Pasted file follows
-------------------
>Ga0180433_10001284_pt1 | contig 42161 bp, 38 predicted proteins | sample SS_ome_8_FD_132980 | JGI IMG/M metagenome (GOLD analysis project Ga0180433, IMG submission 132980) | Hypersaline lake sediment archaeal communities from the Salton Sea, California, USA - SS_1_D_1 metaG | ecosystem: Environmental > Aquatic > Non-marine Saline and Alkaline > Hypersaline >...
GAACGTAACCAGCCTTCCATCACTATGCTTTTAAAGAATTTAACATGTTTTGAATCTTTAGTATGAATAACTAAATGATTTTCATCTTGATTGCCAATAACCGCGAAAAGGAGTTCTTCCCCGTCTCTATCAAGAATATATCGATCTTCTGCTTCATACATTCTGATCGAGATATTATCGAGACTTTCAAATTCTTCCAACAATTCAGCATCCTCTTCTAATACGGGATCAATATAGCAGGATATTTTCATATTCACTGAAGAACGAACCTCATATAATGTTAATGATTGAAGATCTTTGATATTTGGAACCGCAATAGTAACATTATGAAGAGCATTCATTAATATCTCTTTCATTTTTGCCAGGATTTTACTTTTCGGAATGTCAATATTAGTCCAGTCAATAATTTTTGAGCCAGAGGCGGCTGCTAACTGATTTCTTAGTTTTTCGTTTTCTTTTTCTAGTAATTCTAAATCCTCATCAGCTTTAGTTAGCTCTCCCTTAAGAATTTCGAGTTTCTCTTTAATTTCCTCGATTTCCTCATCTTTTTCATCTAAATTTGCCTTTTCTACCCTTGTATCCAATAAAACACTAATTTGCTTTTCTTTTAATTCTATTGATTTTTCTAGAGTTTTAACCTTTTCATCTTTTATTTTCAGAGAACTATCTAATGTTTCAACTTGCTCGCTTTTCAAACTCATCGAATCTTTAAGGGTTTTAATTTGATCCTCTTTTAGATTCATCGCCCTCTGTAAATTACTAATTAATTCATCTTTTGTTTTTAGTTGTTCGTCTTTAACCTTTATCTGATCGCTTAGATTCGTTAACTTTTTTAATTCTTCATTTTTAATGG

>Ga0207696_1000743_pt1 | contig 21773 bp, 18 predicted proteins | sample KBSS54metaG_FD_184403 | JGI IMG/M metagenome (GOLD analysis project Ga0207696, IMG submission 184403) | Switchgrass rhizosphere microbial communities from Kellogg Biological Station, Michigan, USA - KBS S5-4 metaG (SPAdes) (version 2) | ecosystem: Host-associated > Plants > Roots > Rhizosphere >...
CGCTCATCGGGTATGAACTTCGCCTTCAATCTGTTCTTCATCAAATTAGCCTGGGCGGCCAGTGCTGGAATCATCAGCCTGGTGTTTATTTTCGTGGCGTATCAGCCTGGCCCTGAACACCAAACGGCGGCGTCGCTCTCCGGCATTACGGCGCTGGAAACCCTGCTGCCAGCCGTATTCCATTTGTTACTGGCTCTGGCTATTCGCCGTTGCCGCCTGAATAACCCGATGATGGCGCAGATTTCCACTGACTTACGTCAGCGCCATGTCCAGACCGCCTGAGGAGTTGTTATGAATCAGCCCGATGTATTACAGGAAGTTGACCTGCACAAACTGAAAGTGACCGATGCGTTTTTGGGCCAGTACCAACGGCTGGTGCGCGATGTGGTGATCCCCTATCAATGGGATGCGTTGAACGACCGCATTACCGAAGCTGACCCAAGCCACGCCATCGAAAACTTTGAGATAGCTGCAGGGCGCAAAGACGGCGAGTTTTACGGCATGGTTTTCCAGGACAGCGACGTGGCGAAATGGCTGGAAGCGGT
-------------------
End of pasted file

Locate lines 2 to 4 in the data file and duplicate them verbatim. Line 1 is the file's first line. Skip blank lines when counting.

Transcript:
GAACGTAACCAGCCTTCCATCACTATGCTTTTAAAGAATTTAACATGTTTTGAATCTTTAGTATGAATAACTAAATGATTTTCATCTTGATTGCCAATAACCGCGAAAAGGAGTTCTTCCCCGTCTCTATCAAGAATATATCGATCTTCTGCTTCATACATTCTGATCGAGATATTATCGAGACTTTCAAATTCTTCCAACAATTCAGCATCCTCTTCTAATACGGGATCAATATAGCAGGATATTTTCATATTCACTGAAGAACGAACCTCATATAATGTTAATGATTGAAGATCTTTGATATTTGGAACCGCAATAGTAACATTATGAAGAGCATTCATTAATATCTCTTTCATTTTTGCCAGGATTTTACTTTTCGGAATGTCAATATTAGTCCAGTCAATAATTTTTGAGCCAGAGGCGGCTGCTAACTGATTTCTTAGTTTTTCGTTTTCTTTTTCTAGTAATTCTAAATCCTCATCAGCTTTAGTTAGCTCTCCCTTAAGAATTTCGAGTTTCTCTTTAATTTCCTCGATTTCCTCATCTTTTTCATCTAAATTTGCCTTTTCTACCCTTGTATCCAATAAAACACTAATTTGCTTTTCTTTTAATTCTATTGATTTTTCTAGAGTTTTAACCTTTTCATCTTTTATTTTCAGAGAACTATCTAATGTTTCAACTTGCTCGCTTTTCAAACTCATCGAATCTTTAAGGGTTTTAATTTGATCCTCTTTTAGATTCATCGCCCTCTGTAAATTACTAATTAATTCATCTTTTGTTTTTAGTTGTTCGTCTTTAACCTTTATCTGATCGCTTAGATTCGTTAACTTTTTTAATTCTTCATTTTTAATGG

>Ga0207696_1000743_pt1 | contig 21773 bp, 18 predicted proteins | sample KBSS54metaG_FD_184403 | JGI IMG/M metagenome (GOLD analysis project Ga0207696, IMG submission 184403) | Switchgrass rhizosphere microbial communities from Kellogg Biological Station, Michigan, USA - KBS S5-4 metaG (SPAdes) (version 2) | ecosystem: Host-associated > Plants > Roots > Rhizosphere >...
CGCTCATCGGGTATGAACTTCGCCTTCAATCTGTTCTTCATCAAATTAGCCTGGGCGGCCAGTGCTGGAATCATCAGCCTGGTGTTTATTTTCGTGGCGTATCAGCCTGGCCCTGAACACCAAACGGCGGCGTCGCTCTCCGGCATTACGGCGCTGGAAACCCTGCTGCCAGCCGTATTCCATTTGTTACTGGCTCTGGCTATTCGCCGTTGCCGCCTGAATAACCCGATGATGGCGCAGATTTCCACTGACTTACGTCAGCGCCATGTCCAGACCGCCTGAGGAGTTGTTATGAATCAGCCCGATGTATTACAGGAAGTTGACCTGCACAAACTGAAAGTGACCGATGCGTTTTTGGGCCAGTACCAACGGCTGGTGCGCGATGTGGTGATCCCCTATCAATGGGATGCGTTGAACGACCGCATTACCGAAGCTGACCCAAGCCACGCCATCGAAAACTTTGAGATAGCTGCAGGGCGCAAAGACGGCGAGTTTTACGGCATGGTTTTCCAGGACAGCGACGTGGCGAAATGGCTGGAAGCGGT